Caution should always be exercised before engaging a trust company and, conversely, trust companies must be equally mindful in their choice of clientele.  The ubiquitous know-your-customer catchphrase has literal emphasis for trustees:  they require personal and not just business background information, which perhaps includes many other family members as well.  Consequently, belligerent beneficiaries, rather than money launderers, can be a headache for the trustee who, like Clint Eastwood in his cowboy film, must often confront the good, the bad and the ugly.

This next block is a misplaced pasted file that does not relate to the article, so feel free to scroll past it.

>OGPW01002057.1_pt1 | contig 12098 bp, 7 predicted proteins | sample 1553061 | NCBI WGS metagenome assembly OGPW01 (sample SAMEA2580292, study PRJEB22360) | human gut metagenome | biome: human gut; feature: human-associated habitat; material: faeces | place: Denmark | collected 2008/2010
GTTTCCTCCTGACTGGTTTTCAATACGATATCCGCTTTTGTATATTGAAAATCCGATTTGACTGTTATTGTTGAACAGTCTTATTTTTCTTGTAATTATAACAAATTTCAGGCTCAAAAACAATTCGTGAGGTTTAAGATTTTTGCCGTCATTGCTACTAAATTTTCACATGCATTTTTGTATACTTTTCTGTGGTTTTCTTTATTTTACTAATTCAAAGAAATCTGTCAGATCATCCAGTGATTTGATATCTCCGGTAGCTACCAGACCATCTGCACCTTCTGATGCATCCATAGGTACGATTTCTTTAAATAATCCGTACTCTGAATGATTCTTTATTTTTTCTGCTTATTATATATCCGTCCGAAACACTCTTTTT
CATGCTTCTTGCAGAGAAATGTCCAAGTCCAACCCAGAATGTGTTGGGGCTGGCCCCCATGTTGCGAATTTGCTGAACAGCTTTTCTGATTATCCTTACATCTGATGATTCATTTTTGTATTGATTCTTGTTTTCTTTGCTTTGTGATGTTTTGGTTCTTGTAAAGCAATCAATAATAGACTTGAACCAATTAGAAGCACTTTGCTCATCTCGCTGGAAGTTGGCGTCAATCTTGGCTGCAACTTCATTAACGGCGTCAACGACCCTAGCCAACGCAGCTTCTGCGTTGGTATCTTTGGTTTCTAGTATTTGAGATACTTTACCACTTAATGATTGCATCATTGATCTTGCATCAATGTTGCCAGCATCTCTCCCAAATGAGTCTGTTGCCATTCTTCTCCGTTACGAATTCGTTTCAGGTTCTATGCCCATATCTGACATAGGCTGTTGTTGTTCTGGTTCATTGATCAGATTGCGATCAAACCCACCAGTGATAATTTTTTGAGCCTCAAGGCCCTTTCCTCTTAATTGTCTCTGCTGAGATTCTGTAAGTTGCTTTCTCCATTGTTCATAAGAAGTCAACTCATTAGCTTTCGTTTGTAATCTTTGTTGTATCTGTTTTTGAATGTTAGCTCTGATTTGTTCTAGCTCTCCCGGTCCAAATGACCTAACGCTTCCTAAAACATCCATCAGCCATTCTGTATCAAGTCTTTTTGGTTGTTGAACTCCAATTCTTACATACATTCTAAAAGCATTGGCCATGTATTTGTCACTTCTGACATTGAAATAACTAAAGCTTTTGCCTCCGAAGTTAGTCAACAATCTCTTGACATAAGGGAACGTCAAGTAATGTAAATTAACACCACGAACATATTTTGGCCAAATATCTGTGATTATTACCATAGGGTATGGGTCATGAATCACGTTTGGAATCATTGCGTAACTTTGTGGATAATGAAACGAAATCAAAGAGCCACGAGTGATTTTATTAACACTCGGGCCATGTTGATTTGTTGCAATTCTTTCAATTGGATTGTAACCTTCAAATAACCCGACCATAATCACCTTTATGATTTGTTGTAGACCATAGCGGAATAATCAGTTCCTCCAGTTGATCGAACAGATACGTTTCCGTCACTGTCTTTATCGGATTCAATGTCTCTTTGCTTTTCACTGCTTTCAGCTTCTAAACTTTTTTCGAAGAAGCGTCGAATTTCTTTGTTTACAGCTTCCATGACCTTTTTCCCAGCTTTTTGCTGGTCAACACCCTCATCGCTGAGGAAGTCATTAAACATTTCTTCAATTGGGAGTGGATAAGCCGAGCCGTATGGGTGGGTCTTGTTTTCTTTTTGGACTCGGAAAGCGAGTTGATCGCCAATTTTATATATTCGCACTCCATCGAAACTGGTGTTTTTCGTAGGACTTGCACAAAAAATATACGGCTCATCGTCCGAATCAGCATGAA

Besides having their wits about them, management needs to have sound operating policies and good systems of control.  In some cases a government’s laissez faire attitude has enabled trust companies in a jurisdiction to be left to their own devises, a dangerous temptation for the less reputable practitioner.  Character, regardless of other factors, is an essential consideration in business dealings with others and it has been said that a man’s honesty is judged by his actions when they are unknown to others.  The corollary of this must surely be that professional trustees need not worry if the light of increased regulation is suddenly shone upon them if they already follow good practice.  Slowly but surely, it should be noted, those offshore jurisdictions which either rubber stamp trust licences or don’t require them are diminishing in number.   The necessary corporate discipline and control is being reinforced through regulation as a matter of public policy – albeit in an uneven fashion, depending upon the particular offshore jurisdiction concerned.  It must be said, however, that operating a trust company with scant or no statutory regulation raises the issue – whether cynically or not – as to the propriety of management being located in an environment which does not have a regulatory authority.  That said, good trustees, regardless of the weight of regulation, will be conducting their affairs professionally anyway; those with shortcomings, however, would be wise to review their practices because evasion of regulation, unlike evasion of taxes, seems to be an issue on which all offshore centres can agree.  There is recognition that supervision has become a necessity, if only from the mercenary standpoint of encouraging business to come to a jurisdiction, so it has the inevitability of night following day.